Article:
SFB's New Works Festival (Program C)

San Francisco Ballet
New Works Festival, Program C
May 3, 2008, 2PM

San Francisco Ballet’s New Works Festival is still the talk of the town, and luckily I was able to catch a matinée of Program C, featuring three very diverse ballets. This afternoon's cast showcased mainly dancers from the corps de ballet and soloists, a refreshing treat perhaps foreshadowing the company's future, and if so, this vision is grand.

Val Caniparoli's "Ibsen's House," gets my vote as winner of the afternoon. With dark fabric and a brightly draped "window" adorning the back, the 10 dancers emotionally poured through Caniparoli’s circular and attractive movement while portraying various characters from five Henrik Ibsen's plays, each focusing on women's place in society. These women aren’t cookie-cutter, and Caniparoli intends to prove it. Obviously, the ladies were the focus here, dressed in Sandra Woodall's dark jewel-tone dresses. Lorena Feijoo, in burgundy as Hedda Gabler, treaded lightly as she expansively lept forward and extended her arms, and Aaron Orza (a last-minute replacement for David Arce), as her husband, seemed indifferent to her needs. Clara Blanco shone as the young Nora Helmer, and Luke Willis as Torvald Helmer picked her up like a doll whether in second position en pointe or grasping his neck more like a father than a husband. I greatly enjoyed seeing the glowing Blanco in a featured role: she's got lovely, pure technique plus a special presence. Courtney Elizabeth and Pierre Françios Villanoba played the couple from “Lady from the Sea” with electricity and passion, but Patricia Perez, looking lost compared to the other women, danced somewhat tentatively with Steven Norman as the couple from “Rosmersholm.” Dana Genshaft, with enchanting musicality, and Garen Scribner paired well as the mother and son from “Ghosts,” dancing naturally and with confidence. “Ibsen’s House” featured innovative lifts along with 10 dancers’ sensitive and dramatic performances, and to top it off, Dvoràk’s “Piano Quintet in A Major, Op. 81” sounded divine from the pit. Caniparoli sure has a hit on his hands.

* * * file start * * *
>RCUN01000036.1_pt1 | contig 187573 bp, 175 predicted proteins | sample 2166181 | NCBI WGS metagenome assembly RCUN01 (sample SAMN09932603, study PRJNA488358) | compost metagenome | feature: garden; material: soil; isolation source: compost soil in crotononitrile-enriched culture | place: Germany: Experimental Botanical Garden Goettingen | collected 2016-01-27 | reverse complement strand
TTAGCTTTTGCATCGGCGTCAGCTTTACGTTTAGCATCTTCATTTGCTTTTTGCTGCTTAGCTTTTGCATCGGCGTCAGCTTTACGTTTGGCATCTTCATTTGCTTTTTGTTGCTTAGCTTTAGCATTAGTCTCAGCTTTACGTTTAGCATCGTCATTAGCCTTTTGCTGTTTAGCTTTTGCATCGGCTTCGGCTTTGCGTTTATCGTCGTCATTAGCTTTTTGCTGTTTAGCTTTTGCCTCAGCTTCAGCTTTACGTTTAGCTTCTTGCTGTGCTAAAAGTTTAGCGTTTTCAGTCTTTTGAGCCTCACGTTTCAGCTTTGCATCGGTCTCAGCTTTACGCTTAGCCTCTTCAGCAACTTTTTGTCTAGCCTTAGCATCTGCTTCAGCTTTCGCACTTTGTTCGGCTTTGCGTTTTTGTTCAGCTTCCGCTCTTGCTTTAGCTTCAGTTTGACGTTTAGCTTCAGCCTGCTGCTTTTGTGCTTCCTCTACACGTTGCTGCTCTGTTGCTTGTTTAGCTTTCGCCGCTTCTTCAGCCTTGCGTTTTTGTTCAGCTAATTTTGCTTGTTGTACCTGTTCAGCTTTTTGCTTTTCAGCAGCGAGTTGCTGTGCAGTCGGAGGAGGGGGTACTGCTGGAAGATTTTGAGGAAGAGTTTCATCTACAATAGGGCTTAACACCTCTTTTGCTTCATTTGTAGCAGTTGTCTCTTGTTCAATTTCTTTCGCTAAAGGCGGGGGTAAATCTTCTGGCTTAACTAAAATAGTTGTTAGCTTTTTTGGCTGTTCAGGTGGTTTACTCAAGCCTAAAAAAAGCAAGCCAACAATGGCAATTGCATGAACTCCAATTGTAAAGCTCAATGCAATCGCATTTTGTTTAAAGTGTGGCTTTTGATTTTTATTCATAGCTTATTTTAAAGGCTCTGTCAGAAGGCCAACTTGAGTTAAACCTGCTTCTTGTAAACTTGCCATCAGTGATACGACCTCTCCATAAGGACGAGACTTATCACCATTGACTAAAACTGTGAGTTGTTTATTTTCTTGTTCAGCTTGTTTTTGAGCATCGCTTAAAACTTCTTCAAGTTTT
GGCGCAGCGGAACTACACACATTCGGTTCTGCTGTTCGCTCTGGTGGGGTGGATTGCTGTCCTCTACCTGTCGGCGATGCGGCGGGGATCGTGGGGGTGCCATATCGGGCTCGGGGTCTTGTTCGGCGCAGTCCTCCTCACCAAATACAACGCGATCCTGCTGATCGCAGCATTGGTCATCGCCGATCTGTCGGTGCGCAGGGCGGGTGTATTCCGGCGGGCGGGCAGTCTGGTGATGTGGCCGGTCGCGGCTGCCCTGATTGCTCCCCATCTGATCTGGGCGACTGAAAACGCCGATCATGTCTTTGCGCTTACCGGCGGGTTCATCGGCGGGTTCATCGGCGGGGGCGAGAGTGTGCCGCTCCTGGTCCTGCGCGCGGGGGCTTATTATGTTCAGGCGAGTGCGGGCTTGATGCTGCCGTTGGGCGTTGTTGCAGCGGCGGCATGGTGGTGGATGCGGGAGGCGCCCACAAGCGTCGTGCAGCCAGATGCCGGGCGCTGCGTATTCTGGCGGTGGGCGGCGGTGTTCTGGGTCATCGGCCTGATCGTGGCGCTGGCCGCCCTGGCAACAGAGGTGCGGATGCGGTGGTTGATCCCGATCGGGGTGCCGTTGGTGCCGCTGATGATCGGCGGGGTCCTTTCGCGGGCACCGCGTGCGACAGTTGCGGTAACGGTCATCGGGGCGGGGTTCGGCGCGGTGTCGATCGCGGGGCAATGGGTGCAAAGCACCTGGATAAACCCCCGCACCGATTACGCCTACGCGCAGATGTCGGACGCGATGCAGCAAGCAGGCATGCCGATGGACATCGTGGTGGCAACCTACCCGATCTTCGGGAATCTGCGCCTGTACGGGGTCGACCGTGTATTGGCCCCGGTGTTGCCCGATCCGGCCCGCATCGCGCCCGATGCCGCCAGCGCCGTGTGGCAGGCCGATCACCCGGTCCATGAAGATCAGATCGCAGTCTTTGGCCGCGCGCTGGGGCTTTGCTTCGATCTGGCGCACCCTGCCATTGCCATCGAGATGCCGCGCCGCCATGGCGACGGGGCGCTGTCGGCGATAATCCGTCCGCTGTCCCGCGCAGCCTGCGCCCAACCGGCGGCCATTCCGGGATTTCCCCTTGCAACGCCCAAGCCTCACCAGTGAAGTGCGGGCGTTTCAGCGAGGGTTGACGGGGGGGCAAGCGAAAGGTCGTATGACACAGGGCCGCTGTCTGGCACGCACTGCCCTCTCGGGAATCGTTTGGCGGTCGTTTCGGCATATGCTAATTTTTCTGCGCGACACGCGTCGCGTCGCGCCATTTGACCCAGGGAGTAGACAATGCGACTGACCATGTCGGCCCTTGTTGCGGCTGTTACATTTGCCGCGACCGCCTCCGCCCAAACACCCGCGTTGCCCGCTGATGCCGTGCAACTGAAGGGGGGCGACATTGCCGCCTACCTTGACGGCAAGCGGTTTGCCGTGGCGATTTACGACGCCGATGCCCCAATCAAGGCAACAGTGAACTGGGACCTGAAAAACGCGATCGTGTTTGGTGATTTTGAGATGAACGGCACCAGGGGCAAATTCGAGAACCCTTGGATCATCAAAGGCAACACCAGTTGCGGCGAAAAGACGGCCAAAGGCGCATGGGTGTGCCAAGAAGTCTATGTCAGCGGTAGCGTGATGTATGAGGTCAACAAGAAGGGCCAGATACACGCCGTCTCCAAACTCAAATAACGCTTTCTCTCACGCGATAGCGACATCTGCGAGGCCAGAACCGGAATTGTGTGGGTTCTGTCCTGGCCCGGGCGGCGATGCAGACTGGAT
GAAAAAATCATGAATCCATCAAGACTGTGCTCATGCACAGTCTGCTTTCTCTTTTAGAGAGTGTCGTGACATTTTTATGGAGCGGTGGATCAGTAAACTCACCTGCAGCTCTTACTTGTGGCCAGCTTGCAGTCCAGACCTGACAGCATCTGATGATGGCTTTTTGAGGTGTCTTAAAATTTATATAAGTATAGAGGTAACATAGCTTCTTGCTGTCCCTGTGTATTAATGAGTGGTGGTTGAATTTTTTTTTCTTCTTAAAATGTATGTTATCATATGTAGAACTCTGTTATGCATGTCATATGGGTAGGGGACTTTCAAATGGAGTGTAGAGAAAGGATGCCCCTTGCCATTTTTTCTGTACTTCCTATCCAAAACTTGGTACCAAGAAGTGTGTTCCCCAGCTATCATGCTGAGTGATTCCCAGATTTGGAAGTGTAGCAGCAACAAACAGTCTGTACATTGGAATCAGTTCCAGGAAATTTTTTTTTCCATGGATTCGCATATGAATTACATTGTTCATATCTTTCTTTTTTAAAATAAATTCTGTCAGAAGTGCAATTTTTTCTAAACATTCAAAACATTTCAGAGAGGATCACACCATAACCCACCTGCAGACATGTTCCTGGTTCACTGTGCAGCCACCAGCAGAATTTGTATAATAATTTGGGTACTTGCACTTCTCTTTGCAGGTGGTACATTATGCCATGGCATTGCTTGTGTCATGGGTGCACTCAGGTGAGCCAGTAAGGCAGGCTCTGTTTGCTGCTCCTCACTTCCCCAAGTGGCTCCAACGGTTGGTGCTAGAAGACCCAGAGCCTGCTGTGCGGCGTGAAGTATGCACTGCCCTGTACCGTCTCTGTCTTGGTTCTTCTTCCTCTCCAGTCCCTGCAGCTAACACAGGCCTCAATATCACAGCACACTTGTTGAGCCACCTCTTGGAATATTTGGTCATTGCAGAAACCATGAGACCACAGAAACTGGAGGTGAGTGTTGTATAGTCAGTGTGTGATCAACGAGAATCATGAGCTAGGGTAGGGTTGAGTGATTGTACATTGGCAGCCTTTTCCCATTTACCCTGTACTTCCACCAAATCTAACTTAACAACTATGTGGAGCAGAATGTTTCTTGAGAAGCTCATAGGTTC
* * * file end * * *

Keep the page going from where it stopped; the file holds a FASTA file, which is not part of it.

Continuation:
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Dana Genshaft in Caniparoli's Ibsen's House.
© Erik Tomasson

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